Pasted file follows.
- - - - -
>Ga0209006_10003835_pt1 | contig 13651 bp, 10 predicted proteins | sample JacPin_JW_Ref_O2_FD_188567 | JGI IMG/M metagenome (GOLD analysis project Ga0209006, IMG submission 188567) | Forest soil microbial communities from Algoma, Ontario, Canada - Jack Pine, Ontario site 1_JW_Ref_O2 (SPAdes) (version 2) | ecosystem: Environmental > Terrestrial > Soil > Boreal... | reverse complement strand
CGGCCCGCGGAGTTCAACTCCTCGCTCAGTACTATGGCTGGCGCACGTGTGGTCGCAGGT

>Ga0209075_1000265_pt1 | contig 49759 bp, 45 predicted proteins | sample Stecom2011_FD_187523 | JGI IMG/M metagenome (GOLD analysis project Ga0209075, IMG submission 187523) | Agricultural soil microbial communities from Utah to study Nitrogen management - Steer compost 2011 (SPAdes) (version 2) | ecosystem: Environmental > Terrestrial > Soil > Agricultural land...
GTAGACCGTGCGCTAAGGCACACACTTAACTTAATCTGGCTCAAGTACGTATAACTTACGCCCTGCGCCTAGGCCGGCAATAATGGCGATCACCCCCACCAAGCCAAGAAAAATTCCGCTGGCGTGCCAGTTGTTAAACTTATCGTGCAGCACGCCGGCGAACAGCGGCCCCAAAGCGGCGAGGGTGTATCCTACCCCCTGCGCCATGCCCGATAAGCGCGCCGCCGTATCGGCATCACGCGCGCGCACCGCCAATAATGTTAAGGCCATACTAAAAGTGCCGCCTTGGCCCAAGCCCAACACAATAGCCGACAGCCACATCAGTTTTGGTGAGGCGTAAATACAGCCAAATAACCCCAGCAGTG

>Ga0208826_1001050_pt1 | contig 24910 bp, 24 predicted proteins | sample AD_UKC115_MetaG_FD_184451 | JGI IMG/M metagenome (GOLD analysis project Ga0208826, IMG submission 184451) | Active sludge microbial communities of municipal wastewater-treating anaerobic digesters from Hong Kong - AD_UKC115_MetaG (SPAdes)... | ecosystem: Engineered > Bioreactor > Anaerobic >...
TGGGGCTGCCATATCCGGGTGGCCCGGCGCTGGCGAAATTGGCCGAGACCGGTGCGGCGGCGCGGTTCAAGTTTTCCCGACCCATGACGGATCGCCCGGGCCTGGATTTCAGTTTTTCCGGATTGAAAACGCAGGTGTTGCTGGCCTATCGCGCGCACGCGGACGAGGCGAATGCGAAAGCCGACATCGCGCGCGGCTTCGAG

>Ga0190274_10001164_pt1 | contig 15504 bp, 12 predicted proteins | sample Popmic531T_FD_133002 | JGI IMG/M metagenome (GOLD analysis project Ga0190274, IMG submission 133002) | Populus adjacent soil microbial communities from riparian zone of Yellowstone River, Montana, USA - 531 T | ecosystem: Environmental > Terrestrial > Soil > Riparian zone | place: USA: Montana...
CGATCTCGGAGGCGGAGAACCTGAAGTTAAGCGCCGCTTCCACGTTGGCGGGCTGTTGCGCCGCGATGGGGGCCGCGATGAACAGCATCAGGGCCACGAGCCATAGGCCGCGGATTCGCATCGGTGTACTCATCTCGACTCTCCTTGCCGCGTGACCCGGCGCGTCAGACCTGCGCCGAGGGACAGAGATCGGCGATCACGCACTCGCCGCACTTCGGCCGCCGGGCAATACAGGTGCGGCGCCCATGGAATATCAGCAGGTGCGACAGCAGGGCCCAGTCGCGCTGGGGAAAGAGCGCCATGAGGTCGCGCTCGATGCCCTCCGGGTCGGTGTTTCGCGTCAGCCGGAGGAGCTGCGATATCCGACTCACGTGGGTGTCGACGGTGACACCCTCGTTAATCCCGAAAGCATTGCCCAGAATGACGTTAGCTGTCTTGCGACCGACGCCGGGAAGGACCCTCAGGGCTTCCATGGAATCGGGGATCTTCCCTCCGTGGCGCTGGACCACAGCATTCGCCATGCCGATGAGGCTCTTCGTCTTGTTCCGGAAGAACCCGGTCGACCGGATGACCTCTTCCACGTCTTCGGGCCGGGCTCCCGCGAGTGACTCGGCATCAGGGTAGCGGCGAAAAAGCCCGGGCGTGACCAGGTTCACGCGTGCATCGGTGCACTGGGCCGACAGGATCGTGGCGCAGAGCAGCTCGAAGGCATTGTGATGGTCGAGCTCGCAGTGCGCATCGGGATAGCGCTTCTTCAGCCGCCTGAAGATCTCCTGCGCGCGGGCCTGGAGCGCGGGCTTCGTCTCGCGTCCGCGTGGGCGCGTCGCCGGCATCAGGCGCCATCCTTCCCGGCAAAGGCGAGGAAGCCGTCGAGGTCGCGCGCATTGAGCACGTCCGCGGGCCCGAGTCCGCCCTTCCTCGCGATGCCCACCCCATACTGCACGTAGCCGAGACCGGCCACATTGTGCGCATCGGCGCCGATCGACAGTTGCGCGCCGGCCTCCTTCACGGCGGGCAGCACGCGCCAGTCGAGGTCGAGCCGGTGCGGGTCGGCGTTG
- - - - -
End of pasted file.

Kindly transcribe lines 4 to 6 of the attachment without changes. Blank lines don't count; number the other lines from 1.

GTAGACCGTGCGCTAAGGCACACACTTAACTTAATCTGGCTCAAGTACGTATAACTTACGCCCTGCGCCTAGGCCGGCAATAATGGCGATCACCCCCACCAAGCCAAGAAAAATTCCGCTGGCGTGCCAGTTGTTAAACTTATCGTGCAGCACGCCGGCGAACAGCGGCCCCAAAGCGGCGAGGGTGTATCCTACCCCCTGCGCCATGCCCGATAAGCGCGCCGCCGTATCGGCATCACGCGCGCGCACCGCCAATAATGTTAAGGCCATACTAAAAGTGCCGCCTTGGCCCAAGCCCAACACAATAGCCGACAGCCACATCAGTTTTGGTGAGGCGTAAATACAGCCAAATAACCCCAGCAGTG

>Ga0208826_1001050_pt1 | contig 24910 bp, 24 predicted proteins | sample AD_UKC115_MetaG_FD_184451 | JGI IMG/M metagenome (GOLD analysis project Ga0208826, IMG submission 184451) | Active sludge microbial communities of municipal wastewater-treating anaerobic digesters from Hong Kong - AD_UKC115_MetaG (SPAdes)... | ecosystem: Engineered > Bioreactor > Anaerobic >...
TGGGGCTGCCATATCCGGGTGGCCCGGCGCTGGCGAAATTGGCCGAGACCGGTGCGGCGGCGCGGTTCAAGTTTTCCCGACCCATGACGGATCGCCCGGGCCTGGATTTCAGTTTTTCCGGATTGAAAACGCAGGTGTTGCTGGCCTATCGCGCGCACGCGGACGAGGCGAATGCGAAAGCCGACATCGCGCGCGGCTTCGAG